Taylor Smith is a junior news and magazine major and writes “Bold Type” for The Daily News. Her views do not necessarily reflect those of the newspaper.
I woke up to sunshine warming my skin and birds saying hello. Bacon sizzled on the stovetop as the smell of bubbling grease crept up two flights of stairs, underneath the crack of my bedroom door and straight to my nose.
Dad was frying bacon while drinking coffee. Mom flipped the pancakes.
I rubbed my eyes with the back of my hands, pushing my Tinkerbell bedspread down with my feet and grabbing my teddy bear before padding barefoot down the stairs and plopping on the carpet in front of our old TV.
Without saying good morning, I opened the drawer to the TV stand and looked for the textured white VHS case, tugging it open with my stubby fingers and flinching at the awful sound the plastic made as it rubbed against itself.
The VHS tape fell into my lap as I flipped the case upside down over my head. I picked the tape up and stuck the corners of the peeling label back down before shoving it into our VHS player and pressing play.
“Mike & Sue’s Wedding: October 7, 1995.”
Auntie Mar sang “The Bare Necessities,” Auntie Dee wore an updo and a hunter green dress and Uncle Nick spoke to every guest at every table. The wedding was on Grandma Judy’s birthday, so everyone sang to her, and, afterwards, they watched my mom dance in Papa’s arms.
But my favorite part — the part I rewound at least once every morning — was the first time my mother came into the frame, her dress trailing feet behind her as she walked down the aisle toward my father, who stood at the altar with tears painting his cheeks and resting in the corners of his smile.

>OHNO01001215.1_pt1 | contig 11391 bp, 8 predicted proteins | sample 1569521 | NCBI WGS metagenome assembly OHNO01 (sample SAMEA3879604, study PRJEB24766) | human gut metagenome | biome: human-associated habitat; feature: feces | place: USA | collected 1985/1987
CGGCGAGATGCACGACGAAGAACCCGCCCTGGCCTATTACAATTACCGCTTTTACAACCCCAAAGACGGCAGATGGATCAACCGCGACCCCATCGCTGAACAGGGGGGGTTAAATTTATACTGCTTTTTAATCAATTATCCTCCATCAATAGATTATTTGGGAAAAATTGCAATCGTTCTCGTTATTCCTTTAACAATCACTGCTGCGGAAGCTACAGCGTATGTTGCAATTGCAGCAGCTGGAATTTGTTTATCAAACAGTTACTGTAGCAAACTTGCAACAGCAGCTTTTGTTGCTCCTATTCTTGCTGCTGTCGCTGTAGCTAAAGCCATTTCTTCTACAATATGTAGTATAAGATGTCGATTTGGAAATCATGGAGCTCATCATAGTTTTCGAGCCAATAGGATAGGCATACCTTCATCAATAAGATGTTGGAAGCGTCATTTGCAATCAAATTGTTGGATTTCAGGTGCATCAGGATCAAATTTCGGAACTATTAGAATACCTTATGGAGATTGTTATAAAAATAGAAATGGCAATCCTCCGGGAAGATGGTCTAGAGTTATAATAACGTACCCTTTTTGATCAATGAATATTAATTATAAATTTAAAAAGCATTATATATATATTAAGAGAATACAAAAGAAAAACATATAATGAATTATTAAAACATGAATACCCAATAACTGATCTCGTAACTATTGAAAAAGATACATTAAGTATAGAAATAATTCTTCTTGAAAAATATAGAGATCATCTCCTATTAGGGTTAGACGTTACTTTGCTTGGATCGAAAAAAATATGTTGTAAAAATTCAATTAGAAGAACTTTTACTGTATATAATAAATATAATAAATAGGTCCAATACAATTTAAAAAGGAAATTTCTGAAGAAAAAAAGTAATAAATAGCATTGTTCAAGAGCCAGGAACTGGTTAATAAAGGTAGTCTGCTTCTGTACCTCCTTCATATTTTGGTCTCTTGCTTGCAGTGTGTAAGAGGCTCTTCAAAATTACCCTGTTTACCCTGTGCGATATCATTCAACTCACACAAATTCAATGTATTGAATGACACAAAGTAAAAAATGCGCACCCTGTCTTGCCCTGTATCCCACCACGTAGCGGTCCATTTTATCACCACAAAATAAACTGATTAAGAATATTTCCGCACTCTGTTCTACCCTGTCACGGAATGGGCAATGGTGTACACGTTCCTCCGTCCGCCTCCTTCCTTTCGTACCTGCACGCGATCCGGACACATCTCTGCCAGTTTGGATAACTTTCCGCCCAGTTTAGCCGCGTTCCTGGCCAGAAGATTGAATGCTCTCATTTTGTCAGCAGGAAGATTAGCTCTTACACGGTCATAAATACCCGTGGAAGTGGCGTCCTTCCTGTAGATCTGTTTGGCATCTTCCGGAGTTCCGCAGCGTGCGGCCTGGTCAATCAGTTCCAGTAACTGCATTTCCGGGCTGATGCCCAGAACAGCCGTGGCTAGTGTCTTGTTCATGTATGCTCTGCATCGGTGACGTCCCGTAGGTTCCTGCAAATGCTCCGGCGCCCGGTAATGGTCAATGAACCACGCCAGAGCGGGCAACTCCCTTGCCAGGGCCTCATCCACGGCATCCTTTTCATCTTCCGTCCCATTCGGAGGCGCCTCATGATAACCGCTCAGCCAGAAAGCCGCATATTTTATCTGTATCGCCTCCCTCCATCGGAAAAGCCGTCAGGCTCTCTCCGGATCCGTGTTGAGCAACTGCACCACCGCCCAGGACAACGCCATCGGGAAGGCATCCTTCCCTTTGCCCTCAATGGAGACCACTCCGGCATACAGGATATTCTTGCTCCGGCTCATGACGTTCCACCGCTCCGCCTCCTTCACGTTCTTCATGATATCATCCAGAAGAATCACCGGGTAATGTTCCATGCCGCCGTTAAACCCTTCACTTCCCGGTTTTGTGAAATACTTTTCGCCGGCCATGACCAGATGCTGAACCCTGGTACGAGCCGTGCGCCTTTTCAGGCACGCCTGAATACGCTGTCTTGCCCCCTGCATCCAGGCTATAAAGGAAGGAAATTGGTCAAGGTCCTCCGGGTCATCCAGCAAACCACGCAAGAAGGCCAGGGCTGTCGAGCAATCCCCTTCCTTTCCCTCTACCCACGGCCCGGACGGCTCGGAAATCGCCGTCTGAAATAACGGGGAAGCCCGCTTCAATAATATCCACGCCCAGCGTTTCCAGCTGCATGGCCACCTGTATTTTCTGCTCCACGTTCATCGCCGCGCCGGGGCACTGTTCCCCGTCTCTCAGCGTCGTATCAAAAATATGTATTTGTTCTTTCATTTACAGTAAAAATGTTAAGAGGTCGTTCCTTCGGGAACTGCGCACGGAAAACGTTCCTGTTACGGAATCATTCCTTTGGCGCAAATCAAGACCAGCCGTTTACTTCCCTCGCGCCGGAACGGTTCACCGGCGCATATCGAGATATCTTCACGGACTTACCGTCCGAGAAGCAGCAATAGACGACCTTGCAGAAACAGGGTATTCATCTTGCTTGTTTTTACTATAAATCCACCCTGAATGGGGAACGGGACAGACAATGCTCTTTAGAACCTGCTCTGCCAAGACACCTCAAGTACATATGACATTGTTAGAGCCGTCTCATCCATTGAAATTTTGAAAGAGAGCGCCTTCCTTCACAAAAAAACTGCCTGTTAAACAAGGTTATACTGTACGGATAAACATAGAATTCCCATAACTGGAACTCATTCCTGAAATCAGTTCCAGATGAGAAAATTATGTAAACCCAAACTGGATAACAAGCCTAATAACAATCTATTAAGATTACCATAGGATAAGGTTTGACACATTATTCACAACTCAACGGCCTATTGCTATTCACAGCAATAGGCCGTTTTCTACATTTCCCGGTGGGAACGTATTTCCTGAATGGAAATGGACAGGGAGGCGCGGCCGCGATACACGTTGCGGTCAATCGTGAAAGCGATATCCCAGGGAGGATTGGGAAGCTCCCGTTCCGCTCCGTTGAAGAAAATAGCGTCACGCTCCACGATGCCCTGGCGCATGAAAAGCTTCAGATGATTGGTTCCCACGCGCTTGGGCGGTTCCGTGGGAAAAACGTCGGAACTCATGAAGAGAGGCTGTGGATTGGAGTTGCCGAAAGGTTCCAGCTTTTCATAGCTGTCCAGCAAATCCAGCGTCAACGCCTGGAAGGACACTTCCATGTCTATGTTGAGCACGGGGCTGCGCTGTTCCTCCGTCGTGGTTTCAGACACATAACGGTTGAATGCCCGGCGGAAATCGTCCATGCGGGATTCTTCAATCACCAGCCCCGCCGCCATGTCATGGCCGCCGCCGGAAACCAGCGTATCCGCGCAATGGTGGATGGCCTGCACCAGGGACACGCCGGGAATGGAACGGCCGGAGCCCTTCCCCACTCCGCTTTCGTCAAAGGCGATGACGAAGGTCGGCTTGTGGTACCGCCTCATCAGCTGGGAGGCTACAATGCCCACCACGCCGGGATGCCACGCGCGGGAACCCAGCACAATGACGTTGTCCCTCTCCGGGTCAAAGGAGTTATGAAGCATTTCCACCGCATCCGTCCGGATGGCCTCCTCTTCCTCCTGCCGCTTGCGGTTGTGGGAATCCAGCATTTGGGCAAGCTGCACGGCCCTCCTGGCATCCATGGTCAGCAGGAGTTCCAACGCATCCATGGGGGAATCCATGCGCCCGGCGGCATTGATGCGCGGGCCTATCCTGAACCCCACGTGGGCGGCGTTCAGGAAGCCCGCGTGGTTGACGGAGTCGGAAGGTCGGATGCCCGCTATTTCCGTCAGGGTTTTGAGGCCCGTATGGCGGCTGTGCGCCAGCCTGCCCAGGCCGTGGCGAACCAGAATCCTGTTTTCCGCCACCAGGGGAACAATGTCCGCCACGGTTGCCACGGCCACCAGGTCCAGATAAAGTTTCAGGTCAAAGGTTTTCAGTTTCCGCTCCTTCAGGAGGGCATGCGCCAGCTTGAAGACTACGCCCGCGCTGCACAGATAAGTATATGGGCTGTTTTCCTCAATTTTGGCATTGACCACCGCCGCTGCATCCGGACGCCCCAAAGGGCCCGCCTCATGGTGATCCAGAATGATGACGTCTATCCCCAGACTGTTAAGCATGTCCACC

This moment may not have been love at first sight, but it was true love, and it was real.
Never in my life have I doubted the existence of true love or soul mates — people who were put on this earth to be our perfect match — because I have grown up with two parents whose hearts beat perfectly in sync, and, for me, witnessing 21 years of the love they share is enough proof that true love does exist.
There have been times when their love wasn’t perfect, when they would fight in the kitchen over my dad’s job or how late my mom worked that week, whose turn it was to buy groceries or pick up my sister and I from school. There were times I was scared even their love was breakable, but they’ve always proven me wrong.
Their love for each other is shatterproof, and it has given me all the hope that, one day, I will find that, too.
While my parents’ love has proven to me true love is indestructible, my grandparents’ love has proven to me love is everlasting.
Mimi met Papa when she was 23 and he was 22. They were introduced on purpose, but they fell in love by chance.
Papa immigrated to Chicago from Trieste, Italy, in 1956 to avoid the violence of the war and got a job at Advertising Metal Display Company in Cicero, Illinois, working with a friend who set up a blind date between Mini and Papa.
“He was crazy about me from the moment he met me,” Mimi said. And he’s even crazier about her now, more than half a century later.
Mimi and Papa got married Oct. 7, 1961, exactly 34 years before my parents. Maybe the day is magical, promising love until the end of time for couples who exchange vows exactly one week into the 10th month of the year.
But, from what I know, I think the simple explanation is that when my mom met my dad, and when Mimi met Papa, their hearts were permanently tethered to one another because the love shared between them was — and continues to be — so strong.
While some people may not believe that every soul has its mate, I do believe we encounter people for a reason. I do believe that there exist people who, when you meet them, you know your heart is meant to deeply love on levels you have never experienced before.
I believe that person comes at the right time for everyone: when your heart is ready to give all it has to the person who makes you feel most whole, and, thankfully, my mom found that in my dad, and Mimi found it in my Papa.
Because of their love, I know I will find my person, too.
Contact Taylor Smith with comments at firstname.lastname@example.org or on Twitter @taynsmithh.